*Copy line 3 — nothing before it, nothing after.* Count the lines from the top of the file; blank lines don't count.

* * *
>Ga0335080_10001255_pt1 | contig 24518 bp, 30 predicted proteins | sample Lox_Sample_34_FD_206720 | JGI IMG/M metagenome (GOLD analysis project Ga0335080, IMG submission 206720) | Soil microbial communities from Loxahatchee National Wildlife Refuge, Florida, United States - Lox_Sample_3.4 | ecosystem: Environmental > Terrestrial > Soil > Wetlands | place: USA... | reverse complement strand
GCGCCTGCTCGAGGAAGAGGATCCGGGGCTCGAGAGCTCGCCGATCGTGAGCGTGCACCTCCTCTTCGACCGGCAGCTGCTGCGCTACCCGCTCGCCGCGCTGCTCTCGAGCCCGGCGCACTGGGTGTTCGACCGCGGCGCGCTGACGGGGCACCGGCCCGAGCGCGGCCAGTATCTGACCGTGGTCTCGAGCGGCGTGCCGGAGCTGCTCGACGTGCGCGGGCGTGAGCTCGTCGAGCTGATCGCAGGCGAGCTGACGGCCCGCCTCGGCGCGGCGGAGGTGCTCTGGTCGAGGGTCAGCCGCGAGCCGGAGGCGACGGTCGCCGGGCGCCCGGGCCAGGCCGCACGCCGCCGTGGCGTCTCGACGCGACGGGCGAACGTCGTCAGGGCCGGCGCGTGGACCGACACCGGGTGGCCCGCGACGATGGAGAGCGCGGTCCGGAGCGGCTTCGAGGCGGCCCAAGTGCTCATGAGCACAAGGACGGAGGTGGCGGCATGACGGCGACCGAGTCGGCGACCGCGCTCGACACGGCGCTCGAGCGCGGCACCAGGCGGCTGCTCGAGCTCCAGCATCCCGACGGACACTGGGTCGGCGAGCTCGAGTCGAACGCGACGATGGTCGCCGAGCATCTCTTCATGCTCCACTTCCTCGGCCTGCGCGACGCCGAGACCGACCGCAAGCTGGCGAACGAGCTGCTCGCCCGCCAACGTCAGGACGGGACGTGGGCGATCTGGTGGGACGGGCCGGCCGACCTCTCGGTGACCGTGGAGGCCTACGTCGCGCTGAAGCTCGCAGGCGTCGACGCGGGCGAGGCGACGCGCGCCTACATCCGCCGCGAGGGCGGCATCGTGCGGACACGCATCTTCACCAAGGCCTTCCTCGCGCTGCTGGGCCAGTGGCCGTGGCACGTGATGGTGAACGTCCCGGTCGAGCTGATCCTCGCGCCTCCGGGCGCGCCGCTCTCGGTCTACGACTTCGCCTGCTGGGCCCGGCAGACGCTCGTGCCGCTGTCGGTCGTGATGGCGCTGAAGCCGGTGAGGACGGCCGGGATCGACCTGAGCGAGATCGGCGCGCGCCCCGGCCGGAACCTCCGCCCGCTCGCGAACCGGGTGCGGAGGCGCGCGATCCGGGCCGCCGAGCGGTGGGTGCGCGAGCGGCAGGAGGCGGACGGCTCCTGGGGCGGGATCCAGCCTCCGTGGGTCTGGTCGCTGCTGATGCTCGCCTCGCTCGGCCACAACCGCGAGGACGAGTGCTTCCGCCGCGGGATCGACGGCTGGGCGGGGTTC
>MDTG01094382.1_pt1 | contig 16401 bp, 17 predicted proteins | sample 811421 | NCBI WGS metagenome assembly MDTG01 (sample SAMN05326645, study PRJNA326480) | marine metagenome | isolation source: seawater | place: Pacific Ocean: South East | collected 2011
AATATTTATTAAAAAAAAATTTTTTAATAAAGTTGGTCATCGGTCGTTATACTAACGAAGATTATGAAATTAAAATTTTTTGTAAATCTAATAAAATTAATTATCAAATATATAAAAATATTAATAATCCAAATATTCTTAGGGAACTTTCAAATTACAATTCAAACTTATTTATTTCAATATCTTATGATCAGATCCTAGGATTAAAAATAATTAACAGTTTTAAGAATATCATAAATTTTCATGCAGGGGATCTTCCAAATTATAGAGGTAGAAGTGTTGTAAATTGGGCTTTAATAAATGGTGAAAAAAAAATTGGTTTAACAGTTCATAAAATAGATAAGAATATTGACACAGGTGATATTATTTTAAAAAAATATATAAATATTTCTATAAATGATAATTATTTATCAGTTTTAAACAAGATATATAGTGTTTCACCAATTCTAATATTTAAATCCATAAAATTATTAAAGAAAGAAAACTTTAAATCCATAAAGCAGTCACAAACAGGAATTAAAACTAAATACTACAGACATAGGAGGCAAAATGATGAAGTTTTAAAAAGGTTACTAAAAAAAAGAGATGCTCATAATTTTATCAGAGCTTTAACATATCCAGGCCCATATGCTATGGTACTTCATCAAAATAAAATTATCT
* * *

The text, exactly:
>MDTG01094382.1_pt1 | contig 16401 bp, 17 predicted proteins | sample 811421 | NCBI WGS metagenome assembly MDTG01 (sample SAMN05326645, study PRJNA326480) | marine metagenome | isolation source: seawater | place: Pacific Ocean: South East | collected 2011